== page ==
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Women in Plumbing: ‘We’re asking people to call themselves out’

Written by Eamonn Ryan


Women in Plumbing today is an independently registered non-profit company in its own right, with no direct link any other plumbing association or company, explains Kaela Wilson, one of the founders and directors of WIP.

“While all other transformation initiatives also include women, this one is only for women.” Given the male-dominated character of plumbing (which is what WIP has the goal of changing) it was not felt appropriate to be associated with any existing organization. It would, by the nature of the industry, be bound to also be male-dominated and consequently too conflicted to either be able to make decisions on this important issue, or indeed have the right to make decisions for women, explains Wilson.

“We needed an independent body with its own voice which would be able to stand up to the men in the industry. It’s a membership body for women across the plumbing value chain – therefore, not just plumbers. Learners, receptionists, the sales force – in plumbing firms and in the corporate world – all also get sexually harassed for doing their jobs, and also have the exact same issues in the industry. The harassment may be a different level between the job site and an office, but every woman has the same concerns.”

The commencement of this process was two years ago at an inaugural women’s conference attended by 30 women from across the work spectrum. “They were split into three groups and asked to independently list the three issues that most concerned them. All three came up with exactly the same answers, answers which remain the same today:

  • sexual harassment
  • undermining of women colleagues, and
  • lack of female-only facilities on sites

“Sexual harassment was the major item and became our first target to address. We launched a Pledge in April (which can be seen at asking all companies to sign and pledge to take affirmative actions to eradicate sexual harassment at their workplace, and to put in place a means of safe recourse for women should it happen to them. Most companies already have policies in place against sexual harassment – but it gets overlooked in practice. We are now going out to the corporate world, and there has been a strong response with which we are satisfied – especially given it is still early days. In fact, what we’ve achieved for women within the industry already is quite monumental.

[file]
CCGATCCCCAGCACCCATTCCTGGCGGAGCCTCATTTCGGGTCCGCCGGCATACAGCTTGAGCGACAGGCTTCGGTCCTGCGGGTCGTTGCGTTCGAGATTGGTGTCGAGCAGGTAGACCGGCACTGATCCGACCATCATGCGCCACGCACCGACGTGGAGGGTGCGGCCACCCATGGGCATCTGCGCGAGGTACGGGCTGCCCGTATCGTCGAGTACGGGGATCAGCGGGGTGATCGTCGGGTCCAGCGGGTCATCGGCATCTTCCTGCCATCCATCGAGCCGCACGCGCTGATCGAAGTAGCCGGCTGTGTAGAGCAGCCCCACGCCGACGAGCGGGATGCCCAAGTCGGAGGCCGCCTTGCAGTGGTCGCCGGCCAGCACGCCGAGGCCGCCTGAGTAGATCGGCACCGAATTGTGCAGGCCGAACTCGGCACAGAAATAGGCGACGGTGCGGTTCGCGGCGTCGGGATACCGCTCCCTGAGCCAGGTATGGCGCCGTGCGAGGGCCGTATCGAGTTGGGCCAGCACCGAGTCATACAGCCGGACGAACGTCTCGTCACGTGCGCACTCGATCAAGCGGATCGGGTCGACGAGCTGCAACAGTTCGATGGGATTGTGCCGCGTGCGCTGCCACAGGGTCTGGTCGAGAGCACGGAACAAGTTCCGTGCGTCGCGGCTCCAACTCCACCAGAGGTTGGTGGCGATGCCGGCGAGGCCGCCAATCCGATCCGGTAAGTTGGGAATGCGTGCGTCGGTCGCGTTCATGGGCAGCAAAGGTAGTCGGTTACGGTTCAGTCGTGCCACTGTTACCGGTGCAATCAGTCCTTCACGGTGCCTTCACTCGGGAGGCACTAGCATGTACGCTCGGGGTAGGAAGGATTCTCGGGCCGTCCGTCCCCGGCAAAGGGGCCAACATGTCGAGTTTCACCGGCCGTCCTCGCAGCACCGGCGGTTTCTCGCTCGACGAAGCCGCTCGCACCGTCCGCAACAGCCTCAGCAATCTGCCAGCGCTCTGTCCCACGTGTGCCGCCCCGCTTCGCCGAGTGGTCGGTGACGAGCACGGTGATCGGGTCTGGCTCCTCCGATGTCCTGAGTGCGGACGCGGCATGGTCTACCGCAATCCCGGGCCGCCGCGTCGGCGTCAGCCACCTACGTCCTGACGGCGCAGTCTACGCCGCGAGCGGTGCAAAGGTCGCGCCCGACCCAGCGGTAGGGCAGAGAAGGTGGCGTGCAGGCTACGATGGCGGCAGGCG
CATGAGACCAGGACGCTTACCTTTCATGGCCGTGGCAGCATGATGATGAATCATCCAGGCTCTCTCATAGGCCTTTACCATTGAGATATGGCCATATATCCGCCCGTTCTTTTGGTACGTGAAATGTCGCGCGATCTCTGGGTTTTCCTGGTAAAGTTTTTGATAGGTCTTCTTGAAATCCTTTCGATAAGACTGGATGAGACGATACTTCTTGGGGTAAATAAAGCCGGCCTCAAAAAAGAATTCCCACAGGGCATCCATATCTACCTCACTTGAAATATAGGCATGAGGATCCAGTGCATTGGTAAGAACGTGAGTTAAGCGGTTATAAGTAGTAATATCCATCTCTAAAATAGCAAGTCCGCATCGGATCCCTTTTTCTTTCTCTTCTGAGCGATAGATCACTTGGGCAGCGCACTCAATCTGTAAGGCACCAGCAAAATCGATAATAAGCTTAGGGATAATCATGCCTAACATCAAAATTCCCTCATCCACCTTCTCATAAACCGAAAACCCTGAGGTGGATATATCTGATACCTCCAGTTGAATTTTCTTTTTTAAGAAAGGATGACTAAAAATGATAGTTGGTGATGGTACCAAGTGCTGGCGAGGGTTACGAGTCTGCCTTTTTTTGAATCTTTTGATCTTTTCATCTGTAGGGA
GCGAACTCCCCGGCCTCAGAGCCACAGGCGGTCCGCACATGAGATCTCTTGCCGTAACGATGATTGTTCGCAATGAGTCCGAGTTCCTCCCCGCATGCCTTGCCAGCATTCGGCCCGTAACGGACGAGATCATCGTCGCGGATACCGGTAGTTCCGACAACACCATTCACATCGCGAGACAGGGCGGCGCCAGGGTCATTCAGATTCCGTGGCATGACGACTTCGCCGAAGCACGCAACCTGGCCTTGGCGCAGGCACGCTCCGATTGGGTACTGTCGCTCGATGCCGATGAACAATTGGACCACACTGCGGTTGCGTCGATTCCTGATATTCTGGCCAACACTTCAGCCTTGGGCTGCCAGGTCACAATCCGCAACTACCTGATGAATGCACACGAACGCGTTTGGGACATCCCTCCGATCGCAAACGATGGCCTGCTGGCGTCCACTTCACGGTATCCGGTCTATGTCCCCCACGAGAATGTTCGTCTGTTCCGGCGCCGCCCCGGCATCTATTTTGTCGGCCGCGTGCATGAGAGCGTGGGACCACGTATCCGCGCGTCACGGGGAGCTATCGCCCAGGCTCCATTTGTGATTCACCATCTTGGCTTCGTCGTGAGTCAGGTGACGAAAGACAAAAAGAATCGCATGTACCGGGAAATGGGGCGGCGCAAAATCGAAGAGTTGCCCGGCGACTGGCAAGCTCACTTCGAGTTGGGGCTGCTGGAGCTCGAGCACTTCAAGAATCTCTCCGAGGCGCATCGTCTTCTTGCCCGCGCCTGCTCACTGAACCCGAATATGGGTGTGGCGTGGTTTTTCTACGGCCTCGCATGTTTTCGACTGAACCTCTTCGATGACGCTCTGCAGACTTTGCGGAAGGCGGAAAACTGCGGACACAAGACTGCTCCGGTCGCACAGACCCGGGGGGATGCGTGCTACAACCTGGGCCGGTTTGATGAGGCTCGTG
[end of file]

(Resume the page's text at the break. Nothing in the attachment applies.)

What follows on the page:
“We’re asking companies that sign the Pledge to send us a photo which we will publish on social media.”

In terms of undermining women at work, there are many practical illustrations, but on a broader level even standards and training materials only refer to ‘he’, thereby institutionalising the undermining. “The idea is not to be aggressive about it, but to highlight issues that people are possibly not sensitised to. As an industry, we are trying to encourage more women to come into it – and in fact, we are seeing a great deal more women coming in and showing interest – and it needs to be made more accepting and safe,” says Wilson.

Illustrating the inherent prejudice is the fact that plumbing companies – whose business is among others toilet facilities – frequently don’t have separate toilets for their women plumbers.


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